Diversity Digest

Diversity & Inclusion at King's College London


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Black History Month 2019

October is Black History Month (BHM) in the UK and coincides with the start of the academic year. Black History Month aims to raise awareness of 500 years of Black History in the UK, highlighting the many positive Black contributions to British society, and the heighten confidence and awareness of Black people in their cultural heritage.

This year King’s is celebrating Black History both in the making, and reflecting on Black History past, across a range of events, film screenings and talks:

IoPPN  Weekly Wednesday Movies – Every Wednesday throughout October at 13:00

Each week, we will hold a lunch time film screening of movies focused on black actors and narratives.

Wednesday 2 October – A United Kingdom in the Small Lecture Theatre, IoPPN Main Building, Denmark Hill Campus

Wednesday 9 October – Home in Seminar Room 5, IoPPN Main Building, Denmark Hill Campus (As part of World Mental Health Day, KCLSU will be replaying this movie throughout the day in the KCLSU space on Thursday 10 October)

Wednesday 16 October – Paris is burning in Robin Murray A Seminar Room, IoPPN Main Building, Denmark Hill Campus

Wednesday 23 October – US in the Small Lecture Theatre, IoPPN Main Building, Denmark Hill Campus

Wednesday 30 October – Red Tails in the Small Lecture Theatre, IoPPN Main Building, Denmark Hill Campu


Lunch Time Seminar

7 October 2019
1-2pm,  Robin Murray A&B Lecture Theatre, IoPPN Main Building, Denmark Hill Campus

Robin Walker, the Black History Man, is back again to discuss the theories of radical Black psychiatrist Franz Fanon (French West Indian psychiatrist, whose works are influential in the fields of post-colonial studies, critical theory and Marxism). The lecture will show how the ideas of Franz Fanon can be used to understand and predict dysfunctional behaviour among oppressed peoples where colourism is one of the three driving dynamics behind dysfunctional behaviour. The lecture will also identify the role played by the other two drivers of dysfunctional behaviour among oppressed peoples: language hierarchy and cultural hierarchy.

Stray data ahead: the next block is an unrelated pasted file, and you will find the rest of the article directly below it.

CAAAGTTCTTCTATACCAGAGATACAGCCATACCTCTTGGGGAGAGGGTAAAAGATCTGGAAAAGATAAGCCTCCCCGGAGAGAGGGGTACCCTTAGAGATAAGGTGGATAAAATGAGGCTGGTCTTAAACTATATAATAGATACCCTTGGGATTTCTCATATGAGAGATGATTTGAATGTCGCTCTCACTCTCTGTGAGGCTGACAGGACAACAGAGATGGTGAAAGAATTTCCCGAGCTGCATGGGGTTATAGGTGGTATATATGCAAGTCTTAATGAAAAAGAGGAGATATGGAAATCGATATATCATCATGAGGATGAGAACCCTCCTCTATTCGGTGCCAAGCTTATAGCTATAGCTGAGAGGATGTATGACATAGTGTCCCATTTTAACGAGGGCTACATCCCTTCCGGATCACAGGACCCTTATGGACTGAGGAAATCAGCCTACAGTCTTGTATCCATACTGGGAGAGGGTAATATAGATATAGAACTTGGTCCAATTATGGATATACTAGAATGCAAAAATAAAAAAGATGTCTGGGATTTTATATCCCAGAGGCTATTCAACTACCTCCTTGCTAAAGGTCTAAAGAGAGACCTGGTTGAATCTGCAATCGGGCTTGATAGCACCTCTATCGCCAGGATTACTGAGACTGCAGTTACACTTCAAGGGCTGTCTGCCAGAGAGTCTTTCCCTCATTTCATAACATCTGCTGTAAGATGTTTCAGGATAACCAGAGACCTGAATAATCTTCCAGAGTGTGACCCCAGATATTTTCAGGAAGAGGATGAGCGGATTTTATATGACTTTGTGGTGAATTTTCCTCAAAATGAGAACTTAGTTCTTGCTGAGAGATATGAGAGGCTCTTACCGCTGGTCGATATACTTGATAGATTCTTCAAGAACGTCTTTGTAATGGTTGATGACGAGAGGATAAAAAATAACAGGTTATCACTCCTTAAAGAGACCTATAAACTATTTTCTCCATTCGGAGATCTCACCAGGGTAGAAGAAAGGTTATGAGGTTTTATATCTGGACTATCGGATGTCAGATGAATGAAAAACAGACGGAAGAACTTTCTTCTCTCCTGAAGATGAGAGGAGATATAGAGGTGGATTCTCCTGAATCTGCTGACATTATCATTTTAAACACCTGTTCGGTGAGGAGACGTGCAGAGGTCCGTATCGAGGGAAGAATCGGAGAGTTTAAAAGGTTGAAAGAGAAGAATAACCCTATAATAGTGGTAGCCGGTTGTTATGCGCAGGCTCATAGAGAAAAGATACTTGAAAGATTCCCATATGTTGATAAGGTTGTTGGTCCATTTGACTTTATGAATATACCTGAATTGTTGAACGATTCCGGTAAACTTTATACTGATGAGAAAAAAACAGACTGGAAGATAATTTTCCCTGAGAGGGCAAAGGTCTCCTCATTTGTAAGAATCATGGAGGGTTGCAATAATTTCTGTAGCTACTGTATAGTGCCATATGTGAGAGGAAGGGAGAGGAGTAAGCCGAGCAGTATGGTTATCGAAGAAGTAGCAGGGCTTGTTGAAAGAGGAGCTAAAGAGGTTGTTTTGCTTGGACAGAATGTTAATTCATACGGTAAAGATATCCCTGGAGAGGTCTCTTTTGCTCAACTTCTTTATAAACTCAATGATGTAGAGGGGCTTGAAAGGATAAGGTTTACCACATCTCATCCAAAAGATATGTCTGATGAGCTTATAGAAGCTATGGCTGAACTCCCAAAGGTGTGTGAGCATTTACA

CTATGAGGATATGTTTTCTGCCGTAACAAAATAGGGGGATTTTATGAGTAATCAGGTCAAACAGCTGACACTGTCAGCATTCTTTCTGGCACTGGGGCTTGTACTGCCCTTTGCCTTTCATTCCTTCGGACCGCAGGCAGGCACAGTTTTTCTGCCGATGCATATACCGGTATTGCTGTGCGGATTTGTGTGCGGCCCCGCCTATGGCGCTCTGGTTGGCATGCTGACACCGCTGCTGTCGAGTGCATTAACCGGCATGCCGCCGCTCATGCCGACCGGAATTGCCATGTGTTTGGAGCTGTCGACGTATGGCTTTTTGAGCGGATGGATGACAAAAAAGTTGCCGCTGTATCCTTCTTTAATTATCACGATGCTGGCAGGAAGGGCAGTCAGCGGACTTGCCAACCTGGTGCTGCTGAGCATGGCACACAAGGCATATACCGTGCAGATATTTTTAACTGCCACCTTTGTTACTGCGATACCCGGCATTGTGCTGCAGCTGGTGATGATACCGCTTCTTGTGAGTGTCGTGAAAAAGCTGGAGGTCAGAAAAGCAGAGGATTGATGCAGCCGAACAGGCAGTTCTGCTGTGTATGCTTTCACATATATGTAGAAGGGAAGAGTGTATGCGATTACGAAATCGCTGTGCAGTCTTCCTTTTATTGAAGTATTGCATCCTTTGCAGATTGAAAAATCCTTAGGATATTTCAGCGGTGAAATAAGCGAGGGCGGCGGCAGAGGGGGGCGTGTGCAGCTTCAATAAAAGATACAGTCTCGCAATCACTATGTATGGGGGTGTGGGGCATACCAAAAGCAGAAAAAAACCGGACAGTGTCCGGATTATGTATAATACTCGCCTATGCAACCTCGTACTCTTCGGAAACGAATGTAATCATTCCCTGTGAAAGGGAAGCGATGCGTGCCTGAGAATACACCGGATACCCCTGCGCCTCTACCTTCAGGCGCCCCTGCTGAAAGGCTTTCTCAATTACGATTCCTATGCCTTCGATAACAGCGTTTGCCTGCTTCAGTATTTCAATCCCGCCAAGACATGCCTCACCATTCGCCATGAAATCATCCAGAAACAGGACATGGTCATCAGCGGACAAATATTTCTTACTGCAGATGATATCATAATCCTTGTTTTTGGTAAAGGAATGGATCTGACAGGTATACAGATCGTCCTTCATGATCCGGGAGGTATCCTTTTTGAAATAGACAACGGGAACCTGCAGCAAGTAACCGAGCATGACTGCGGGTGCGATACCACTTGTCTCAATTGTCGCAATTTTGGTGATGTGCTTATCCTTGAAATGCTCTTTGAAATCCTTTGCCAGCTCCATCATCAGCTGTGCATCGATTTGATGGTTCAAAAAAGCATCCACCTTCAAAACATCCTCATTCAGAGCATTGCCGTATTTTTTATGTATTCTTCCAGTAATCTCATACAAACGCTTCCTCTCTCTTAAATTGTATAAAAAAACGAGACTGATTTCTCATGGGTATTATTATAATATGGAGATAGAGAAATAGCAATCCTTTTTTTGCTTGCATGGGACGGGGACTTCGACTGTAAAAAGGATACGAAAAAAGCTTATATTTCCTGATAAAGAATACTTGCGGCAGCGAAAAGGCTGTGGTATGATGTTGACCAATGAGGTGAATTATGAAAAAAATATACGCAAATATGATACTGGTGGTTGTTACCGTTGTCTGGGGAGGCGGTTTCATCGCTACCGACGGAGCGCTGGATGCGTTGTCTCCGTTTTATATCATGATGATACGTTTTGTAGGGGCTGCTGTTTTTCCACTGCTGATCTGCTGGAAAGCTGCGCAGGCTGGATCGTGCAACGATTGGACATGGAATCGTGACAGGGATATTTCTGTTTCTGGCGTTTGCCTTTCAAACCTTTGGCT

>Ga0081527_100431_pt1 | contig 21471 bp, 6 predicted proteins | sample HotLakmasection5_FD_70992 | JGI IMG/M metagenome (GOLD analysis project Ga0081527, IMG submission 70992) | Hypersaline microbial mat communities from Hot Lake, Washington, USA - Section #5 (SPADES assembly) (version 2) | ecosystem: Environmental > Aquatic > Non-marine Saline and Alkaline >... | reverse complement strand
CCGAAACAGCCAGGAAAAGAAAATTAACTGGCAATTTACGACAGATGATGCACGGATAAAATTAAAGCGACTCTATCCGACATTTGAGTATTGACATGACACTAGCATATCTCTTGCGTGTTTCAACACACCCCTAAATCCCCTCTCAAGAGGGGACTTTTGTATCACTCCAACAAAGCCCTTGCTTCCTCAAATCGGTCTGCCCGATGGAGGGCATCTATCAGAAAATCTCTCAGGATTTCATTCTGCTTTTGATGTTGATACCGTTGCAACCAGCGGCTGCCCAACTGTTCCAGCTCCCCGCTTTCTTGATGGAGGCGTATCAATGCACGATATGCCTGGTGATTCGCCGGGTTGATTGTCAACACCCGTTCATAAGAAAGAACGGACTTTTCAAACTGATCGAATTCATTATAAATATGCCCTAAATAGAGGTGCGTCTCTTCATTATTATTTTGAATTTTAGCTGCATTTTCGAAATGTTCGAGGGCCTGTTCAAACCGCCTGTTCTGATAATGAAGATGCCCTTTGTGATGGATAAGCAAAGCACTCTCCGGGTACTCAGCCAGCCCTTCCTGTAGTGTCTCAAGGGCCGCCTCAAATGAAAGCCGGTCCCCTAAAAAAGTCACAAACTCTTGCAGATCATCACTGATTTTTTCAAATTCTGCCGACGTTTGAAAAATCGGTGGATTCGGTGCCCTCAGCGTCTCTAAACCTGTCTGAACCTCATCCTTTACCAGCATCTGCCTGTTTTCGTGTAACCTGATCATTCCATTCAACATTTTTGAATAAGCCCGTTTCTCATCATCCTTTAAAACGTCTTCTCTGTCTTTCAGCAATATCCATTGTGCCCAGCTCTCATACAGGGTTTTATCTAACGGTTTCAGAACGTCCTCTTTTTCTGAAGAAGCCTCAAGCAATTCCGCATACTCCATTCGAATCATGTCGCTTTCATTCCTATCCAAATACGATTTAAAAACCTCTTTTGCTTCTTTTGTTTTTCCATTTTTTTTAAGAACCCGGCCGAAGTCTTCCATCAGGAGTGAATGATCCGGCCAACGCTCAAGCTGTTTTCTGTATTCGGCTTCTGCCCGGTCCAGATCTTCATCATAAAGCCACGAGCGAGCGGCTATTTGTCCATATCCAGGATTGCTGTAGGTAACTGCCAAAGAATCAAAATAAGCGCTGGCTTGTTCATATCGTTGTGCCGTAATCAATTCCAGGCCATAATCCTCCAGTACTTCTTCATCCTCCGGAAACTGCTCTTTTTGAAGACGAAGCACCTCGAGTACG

‘King’s College London and Reparations for Slavery’ lecture by Prof Richard Drayton

10th October
4.30pm in the Department of History, Open Space, 8th Floor Strand Building

Join the Department of History at King’s this Black History Month with Professor Richard Drayton, who talks about the issues of reparations for slavery on Thursday 10 October.
A substantial amount of wealth derived from slavery in the Caribbean underpinned the foundation of King’s College London in 1829.  Should King’s follow the example of the University of Glasgow, which in August 2019 announced it would commit 20 million pounds to reparations? What are the arguments for reparations? In what creative ways might King’s meet this challenge and acknowledge its debts to the Caribbean, Africa and the African diaspora?

This event is open to all and free to attend.


School of Politics and Economics Black History Month event

10th October 2019
From 6pm, Bush House 8th Floor North

The School of Politics and Economics will be hosting a Black History Month event in which students in the School of Politics and Economics will be showcasing their research on themes related to race and politics. This is an exciting opportunity to hear from current students of all levels and to engage in discussions about societal and inclusion issues of today. The event will begin with a key note presentation from PhD student Michael Bankole beginning at 6:15pm. All are welcome to take part and we look forward to seeing you there.


Crick Institute’s Minorities in STEM Symposium 

14th October 2019
The Crick Institute